Last updated: July 26, 2021
President Trump signed into law on October 24, 2018, a bill requiring the U.S. Department of Health Human Services to update current protocols used for hair drug testing. The law, H.R.6 – SUPPORT for Patients and Communities Act, was part of a package of laws passed by Congress on a bi-partisan basis, to address the growing problem with opioid addiction, treatment, and recovery.
The bill, among its many provisions, requires the Substance Abuse and Mental Health Services Administration (SAMHSA) to establish guidelines for the testing of hair. Currently, SAMHSA has provided guidance for drug testing by using urinalysis. The new law will expand testing beyond the testing of urine to include hair follicle samples and oral fluids.
Purpose of this law
The law is the consolidation of two separate Congressional bills, H.R. 6 and S. 2680. The respective bills were bipartisan efforts put forth by Congress to address those deaths caused by overdose related to the use of fentanyl and fentanyl analogs, also known as opioids. According to the National Institute on Drug Abuse (NIDA), of the 72,000 drug overdose deaths in 2017, an estimated 30,000 of them were attributable to opioids. The growing problem has been identified by the President and members of Congress as a high priority legislative issue, requiring a comprehensive approach from both sides of the aisle to address.
SAMHSA guidelines for drug testing set forth rules for the types of tests that may be used in a workplace drug-testing program. These programs, which must meet the requirements of the law and rules set forth by the agency (through HHS), are designed to detect the presence of any illicit drug, including prescription drugs which may be improperly used (such as highly addictive opioid class drugs), and alcohol.
The presence of any of these intoxicants in a person’s body can create an impairment that may be life threatening or pose significant risk in the workplace. This is especially true of those employees (both federal and non-federal) who are engaged in any type of service dealing directly with the public in a way that impacts safety, such as transportation. Employers implementing a workplace drug-testing program under applicable local, state, and federal rules must tailor their testing programs to adhere to the new guidelines, once they have been made available through the Federal Register.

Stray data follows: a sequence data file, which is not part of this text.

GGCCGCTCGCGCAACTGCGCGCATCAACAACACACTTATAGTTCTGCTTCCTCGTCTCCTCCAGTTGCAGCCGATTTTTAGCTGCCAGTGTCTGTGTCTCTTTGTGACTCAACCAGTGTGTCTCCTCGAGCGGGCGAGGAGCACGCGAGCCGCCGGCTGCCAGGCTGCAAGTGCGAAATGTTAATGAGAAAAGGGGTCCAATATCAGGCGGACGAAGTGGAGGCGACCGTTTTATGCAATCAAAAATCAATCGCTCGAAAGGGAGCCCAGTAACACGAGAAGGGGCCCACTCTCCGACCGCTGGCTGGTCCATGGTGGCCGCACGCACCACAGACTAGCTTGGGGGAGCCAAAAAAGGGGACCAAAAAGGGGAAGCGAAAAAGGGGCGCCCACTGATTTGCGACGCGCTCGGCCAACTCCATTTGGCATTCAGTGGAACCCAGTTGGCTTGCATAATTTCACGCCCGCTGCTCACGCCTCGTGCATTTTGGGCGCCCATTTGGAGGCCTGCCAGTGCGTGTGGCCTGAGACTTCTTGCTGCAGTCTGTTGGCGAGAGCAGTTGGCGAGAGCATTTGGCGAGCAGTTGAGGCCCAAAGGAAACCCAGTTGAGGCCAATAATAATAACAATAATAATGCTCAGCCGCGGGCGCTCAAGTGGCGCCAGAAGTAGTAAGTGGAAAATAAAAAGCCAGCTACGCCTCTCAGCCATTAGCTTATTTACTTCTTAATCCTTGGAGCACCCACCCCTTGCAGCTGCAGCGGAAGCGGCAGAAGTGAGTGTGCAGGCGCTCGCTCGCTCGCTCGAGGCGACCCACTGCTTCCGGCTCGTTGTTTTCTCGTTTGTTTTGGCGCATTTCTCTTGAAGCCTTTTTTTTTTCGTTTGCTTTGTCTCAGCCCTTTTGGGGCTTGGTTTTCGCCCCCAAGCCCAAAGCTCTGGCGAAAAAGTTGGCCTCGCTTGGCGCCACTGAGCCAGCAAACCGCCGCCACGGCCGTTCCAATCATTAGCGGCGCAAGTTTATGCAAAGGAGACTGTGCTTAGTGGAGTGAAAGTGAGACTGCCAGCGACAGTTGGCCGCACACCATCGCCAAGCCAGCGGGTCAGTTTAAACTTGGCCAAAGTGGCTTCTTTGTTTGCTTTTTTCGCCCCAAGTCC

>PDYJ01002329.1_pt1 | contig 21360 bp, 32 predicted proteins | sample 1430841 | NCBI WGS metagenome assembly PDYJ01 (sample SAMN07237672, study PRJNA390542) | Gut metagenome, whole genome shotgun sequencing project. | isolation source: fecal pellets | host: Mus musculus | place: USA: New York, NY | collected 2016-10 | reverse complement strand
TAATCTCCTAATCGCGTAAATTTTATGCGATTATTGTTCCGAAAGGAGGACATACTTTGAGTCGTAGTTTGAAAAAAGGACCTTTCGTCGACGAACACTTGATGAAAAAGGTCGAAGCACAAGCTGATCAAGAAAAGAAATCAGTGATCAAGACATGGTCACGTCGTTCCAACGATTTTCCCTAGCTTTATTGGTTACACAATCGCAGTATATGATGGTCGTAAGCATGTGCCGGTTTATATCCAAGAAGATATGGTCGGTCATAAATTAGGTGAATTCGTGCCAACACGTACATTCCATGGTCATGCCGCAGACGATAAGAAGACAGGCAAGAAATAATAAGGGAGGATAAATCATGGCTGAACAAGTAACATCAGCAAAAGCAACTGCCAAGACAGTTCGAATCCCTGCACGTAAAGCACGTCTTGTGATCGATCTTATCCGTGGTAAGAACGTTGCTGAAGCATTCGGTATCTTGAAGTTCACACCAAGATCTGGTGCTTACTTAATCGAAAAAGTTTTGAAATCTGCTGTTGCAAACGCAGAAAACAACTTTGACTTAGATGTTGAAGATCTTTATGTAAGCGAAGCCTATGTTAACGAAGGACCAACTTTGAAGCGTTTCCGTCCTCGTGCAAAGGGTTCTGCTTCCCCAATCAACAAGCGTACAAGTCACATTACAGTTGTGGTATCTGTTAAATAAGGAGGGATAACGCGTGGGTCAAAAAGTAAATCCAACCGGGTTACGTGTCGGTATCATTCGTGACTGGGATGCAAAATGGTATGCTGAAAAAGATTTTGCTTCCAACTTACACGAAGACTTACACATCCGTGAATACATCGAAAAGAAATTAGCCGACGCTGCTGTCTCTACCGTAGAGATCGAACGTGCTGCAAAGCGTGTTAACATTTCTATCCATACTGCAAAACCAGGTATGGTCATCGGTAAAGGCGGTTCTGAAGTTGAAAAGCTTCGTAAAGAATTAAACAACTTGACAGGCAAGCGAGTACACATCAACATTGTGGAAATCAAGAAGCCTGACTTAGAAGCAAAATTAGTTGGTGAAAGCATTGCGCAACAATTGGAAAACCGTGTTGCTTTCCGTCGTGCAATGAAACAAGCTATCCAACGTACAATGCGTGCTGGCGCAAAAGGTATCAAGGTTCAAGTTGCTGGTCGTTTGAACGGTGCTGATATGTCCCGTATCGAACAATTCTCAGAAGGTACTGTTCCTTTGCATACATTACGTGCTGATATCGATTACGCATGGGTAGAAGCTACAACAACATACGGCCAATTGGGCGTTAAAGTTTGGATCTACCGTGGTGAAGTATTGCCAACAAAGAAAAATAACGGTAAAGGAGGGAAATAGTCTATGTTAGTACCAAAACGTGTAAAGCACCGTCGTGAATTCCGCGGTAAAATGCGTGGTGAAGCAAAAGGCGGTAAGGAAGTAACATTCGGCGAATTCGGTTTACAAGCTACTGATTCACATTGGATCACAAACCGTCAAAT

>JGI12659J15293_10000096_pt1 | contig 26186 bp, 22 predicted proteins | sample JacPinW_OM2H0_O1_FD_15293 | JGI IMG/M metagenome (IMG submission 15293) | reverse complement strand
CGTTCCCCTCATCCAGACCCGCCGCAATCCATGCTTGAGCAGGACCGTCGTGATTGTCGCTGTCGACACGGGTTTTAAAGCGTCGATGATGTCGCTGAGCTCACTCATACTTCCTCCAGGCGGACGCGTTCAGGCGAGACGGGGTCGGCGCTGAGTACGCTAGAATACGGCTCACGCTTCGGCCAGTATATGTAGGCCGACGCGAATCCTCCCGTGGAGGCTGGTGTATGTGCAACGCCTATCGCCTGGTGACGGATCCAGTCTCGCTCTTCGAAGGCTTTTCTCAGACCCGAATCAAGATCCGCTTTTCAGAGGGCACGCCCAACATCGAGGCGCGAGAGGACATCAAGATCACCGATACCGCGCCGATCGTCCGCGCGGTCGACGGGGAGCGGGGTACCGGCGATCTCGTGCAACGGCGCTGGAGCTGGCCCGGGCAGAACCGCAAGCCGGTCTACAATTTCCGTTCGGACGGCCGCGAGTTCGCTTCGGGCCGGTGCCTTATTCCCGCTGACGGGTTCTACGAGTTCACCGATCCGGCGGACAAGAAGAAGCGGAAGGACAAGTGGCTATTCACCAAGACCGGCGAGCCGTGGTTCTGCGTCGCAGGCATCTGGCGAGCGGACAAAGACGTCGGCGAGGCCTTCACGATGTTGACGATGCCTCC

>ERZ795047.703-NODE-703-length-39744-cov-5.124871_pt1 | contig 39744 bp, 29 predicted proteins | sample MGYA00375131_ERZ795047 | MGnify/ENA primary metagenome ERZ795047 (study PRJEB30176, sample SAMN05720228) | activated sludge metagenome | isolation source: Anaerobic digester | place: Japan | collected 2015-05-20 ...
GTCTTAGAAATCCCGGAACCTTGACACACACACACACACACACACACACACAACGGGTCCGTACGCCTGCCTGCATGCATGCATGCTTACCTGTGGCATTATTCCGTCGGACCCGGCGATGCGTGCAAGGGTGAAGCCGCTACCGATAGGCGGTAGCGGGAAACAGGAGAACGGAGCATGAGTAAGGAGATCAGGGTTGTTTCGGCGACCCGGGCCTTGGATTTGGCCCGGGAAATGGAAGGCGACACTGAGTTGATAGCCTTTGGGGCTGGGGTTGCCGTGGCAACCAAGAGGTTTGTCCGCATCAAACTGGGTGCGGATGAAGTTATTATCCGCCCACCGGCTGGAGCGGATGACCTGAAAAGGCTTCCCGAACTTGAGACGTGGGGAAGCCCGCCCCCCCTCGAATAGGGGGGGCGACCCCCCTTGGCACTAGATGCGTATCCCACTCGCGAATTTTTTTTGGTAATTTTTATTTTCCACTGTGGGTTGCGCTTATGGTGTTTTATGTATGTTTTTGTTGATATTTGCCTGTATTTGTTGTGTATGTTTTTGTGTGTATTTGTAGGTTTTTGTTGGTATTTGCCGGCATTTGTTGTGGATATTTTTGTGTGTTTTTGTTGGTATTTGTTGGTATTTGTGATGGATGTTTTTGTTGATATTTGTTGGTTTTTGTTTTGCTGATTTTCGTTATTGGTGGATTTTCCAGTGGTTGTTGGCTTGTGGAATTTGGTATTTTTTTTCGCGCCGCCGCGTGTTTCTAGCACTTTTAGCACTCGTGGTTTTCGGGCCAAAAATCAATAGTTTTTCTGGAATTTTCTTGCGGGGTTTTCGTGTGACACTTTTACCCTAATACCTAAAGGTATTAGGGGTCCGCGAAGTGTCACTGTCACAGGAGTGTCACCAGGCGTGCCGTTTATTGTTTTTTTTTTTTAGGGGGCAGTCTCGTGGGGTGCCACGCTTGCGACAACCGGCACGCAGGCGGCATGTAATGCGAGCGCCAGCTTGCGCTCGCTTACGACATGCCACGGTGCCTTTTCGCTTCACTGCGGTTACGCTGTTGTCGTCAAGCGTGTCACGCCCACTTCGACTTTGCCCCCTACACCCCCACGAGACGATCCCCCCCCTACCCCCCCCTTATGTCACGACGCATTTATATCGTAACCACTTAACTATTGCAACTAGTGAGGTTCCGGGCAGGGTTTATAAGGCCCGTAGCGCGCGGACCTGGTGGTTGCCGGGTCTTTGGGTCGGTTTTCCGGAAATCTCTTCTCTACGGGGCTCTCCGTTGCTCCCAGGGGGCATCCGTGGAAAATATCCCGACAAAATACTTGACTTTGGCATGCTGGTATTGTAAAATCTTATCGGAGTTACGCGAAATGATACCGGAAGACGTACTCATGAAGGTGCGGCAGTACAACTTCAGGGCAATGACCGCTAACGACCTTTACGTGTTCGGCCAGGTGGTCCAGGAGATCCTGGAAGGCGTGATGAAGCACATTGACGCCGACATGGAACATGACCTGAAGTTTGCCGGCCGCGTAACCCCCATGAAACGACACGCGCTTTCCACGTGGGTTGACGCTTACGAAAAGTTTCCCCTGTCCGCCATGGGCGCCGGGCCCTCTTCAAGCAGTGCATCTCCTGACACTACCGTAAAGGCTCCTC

Timetable for implementation
The act requires HHS and its related agencies to develop rules that will include guidelines for the use of hair follicle samples for drug testing. These guidelines must be developed within 60 days after passage of the law. In addition to the new guidelines, the law requires the Secretary of HHS to provide a written explanation to Congress as to the reason why guidelines have not been put in place as of date for the inclusion of hair drug testing. Finally, the HHS Secretary must provide Congress with an estimate as to when the department, through its agency SAMHSA, will be providing the legislated guidelines for hair testing.
Guidelines for hair testing was initially included in the FAST Act of 2015. The bill, known as the Fixing America’s Surface Transportation, passed with overwhelming bipartisan support and was signed into law by former President Obama on December 4, 2015. It specifically permitted motor carriers to use hair testing as part of pre-employment screening for controlled substances, as well as for random employment checks.